Updated: Jun 5
Community- a group of individuals who share a common or multiple identities. Communities can be based on race, gender, local, economic status, citizenship status, mental or physical ability, sexual attraction or shared ideology.
What would it feel like if you were to no longer have access to your home or community spaces for another economic purposes?
What would that feel like for generations? Think about this historically over time.
How would you work to retain or rebuild community and your traditions?
How many communities are you a part of? What are the cultural traditions you participate in with your community?
While in school, at the Baldwin Burroughs drama and dance department, I had the opportunity to examine the impact of slavery on African American communities. The descendants of slaves have historically had our communities severed, attacked and devalued by other nationalities as well as by our own. Slavery as an institution and values system which continues today has created repercussions on identity, trust and community for African Americans and the African Diaspora worldwide (Afro Caribbean, Afro Latinx, ...).
In a production of "The Blue Vein Society",based on the book "The Wife of His Youth" by American author Charles W. Chesnutt, we follow Mr. Ryder, a bi-racial man who was born and reared free before the Civil War who heads the "Blue Veins Society". The Blue Veins society is a social organization for colored people in a northern town whose membership consists of people with a high proportion of European ancestry and look more white than black. The organization's name stemmed from the joke that one would have to be so white (to be a member) that veins could be seen through the skin. Ryder begins courting a very light mixed-race woman, Molly Dixon. He plans to propose to her at the next Blue Vein ball, for which he is giving a speech. Before the talk, he meets an older, plain-looking black woman. Her name is 'Liza Jane, and she is searching for her husband Sam Taylor, whom she has not seen in 25 years. She says she was married to Sam before the Civil War, when she was enslaved and he was a hired apprentice to the family of her master. Despite Taylor's being a free black, the family tried to sell him into slavery. She assisted Sam in escaping, and he promised to return and free her, but she was sold to a different master. Ryder advises her that slave marriages did not count after the war; marriages had to be officially made legal. She shows him an old picture of Sam and leaves.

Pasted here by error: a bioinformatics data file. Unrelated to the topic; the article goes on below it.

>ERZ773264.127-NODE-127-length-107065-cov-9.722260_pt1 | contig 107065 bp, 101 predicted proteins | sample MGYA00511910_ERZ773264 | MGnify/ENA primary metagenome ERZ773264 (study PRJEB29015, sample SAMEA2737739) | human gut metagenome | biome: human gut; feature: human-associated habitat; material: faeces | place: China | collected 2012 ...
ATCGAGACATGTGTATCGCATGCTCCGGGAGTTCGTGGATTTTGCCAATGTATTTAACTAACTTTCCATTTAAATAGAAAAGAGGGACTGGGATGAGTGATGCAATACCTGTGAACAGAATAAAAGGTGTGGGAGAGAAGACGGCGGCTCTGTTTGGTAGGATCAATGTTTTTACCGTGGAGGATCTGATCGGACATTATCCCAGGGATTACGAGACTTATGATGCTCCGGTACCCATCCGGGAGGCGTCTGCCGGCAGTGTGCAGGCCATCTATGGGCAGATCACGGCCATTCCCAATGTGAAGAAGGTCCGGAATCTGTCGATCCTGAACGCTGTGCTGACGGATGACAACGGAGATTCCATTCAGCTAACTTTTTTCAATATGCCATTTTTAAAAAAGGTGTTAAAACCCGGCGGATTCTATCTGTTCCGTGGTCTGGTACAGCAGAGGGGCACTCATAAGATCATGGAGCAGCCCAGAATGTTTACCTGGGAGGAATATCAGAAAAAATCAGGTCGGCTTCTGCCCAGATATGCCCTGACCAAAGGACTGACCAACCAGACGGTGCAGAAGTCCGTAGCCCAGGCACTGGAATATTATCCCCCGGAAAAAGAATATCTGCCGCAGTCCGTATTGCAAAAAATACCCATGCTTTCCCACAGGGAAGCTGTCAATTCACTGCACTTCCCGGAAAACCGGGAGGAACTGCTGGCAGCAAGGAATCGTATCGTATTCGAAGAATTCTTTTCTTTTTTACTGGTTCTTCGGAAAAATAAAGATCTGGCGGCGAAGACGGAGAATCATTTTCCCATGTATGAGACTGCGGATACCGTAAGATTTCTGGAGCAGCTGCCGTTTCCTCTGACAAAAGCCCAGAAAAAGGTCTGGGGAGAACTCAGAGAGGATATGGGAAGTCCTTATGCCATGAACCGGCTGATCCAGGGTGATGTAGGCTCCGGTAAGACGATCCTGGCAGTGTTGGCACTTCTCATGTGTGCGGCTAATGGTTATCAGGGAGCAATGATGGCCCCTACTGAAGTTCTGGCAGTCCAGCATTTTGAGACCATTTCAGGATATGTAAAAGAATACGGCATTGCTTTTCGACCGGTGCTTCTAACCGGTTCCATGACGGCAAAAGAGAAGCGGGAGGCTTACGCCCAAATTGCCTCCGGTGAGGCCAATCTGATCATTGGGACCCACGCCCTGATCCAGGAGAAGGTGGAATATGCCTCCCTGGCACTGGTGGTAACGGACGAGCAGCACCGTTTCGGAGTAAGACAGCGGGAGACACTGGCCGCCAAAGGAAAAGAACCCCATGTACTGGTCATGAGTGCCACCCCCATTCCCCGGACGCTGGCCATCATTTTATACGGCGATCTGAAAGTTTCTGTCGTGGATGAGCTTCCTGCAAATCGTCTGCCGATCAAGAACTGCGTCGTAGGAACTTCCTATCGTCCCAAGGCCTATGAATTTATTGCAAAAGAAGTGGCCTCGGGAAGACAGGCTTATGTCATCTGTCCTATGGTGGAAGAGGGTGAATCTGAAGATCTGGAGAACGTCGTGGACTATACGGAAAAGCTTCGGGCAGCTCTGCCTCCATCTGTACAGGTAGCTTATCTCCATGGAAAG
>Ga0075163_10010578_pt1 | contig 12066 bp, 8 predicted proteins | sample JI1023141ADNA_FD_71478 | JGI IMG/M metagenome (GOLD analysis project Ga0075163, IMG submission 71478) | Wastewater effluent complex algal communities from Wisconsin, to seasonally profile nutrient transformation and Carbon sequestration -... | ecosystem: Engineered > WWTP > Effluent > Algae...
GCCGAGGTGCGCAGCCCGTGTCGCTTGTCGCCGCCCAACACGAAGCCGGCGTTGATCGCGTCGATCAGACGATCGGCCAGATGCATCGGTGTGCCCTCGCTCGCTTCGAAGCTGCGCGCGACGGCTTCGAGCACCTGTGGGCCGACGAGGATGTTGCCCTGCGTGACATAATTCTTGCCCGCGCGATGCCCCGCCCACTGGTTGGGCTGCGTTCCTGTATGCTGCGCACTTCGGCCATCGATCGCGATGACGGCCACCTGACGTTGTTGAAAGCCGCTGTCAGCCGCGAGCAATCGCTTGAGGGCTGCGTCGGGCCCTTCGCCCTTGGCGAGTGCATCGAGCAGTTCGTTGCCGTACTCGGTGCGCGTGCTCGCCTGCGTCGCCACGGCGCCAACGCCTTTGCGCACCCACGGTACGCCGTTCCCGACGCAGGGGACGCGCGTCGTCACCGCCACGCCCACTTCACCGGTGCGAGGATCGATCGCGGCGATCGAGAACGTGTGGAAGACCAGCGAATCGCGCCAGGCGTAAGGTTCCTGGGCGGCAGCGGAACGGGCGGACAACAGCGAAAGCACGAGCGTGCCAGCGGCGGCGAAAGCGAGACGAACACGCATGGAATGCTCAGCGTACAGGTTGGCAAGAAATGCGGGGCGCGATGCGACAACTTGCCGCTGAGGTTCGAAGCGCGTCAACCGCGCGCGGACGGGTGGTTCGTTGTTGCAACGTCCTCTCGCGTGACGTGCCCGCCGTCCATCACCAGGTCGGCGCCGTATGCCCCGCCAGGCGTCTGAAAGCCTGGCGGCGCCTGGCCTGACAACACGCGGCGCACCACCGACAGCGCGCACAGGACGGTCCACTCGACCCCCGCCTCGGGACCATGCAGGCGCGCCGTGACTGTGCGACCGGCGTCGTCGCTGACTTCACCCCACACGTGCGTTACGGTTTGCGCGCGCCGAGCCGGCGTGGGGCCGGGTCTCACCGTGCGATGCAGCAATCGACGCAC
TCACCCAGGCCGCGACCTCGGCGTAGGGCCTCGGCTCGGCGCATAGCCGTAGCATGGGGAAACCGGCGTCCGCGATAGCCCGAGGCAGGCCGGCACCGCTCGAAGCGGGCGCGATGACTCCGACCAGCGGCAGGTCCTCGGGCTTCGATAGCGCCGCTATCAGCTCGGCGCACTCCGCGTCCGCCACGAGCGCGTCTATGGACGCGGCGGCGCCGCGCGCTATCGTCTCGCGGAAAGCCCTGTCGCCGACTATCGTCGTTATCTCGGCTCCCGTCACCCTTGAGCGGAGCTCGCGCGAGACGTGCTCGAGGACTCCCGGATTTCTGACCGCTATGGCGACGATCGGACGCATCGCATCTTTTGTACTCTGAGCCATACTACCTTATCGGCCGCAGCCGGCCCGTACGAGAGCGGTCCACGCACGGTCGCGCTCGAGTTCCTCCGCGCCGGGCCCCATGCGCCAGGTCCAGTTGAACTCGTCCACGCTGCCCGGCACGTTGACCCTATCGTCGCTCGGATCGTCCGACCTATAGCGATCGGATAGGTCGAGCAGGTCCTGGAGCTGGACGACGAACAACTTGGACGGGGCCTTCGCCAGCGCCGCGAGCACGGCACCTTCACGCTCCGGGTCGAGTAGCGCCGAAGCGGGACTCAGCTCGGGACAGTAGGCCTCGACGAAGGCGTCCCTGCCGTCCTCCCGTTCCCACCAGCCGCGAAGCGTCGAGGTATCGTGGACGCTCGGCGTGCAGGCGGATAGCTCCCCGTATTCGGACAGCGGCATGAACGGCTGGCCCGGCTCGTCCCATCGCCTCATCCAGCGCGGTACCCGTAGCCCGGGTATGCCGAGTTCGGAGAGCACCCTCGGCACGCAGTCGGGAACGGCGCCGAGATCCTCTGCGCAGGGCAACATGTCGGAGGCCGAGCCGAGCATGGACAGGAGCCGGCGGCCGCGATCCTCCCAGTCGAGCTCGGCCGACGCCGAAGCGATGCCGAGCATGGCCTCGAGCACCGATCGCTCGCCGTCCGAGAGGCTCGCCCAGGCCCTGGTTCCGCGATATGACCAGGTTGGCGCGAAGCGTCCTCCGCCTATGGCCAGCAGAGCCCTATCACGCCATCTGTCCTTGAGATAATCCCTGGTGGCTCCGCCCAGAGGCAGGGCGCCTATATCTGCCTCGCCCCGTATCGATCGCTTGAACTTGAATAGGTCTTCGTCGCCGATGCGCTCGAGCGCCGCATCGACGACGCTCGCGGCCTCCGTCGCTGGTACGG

At the ball Ryder addresses the members and tells them 'Liza Jane's story. At the conclusion, he asks the attendees whether or not they think the man should acknowledge his wife. Everyone urges yes. He brings out 'Liza and says, "Ladies and gentlemen, this is the woman, and I am the man, whose story I have told you. Permit me to introduce to you the wife of my youth."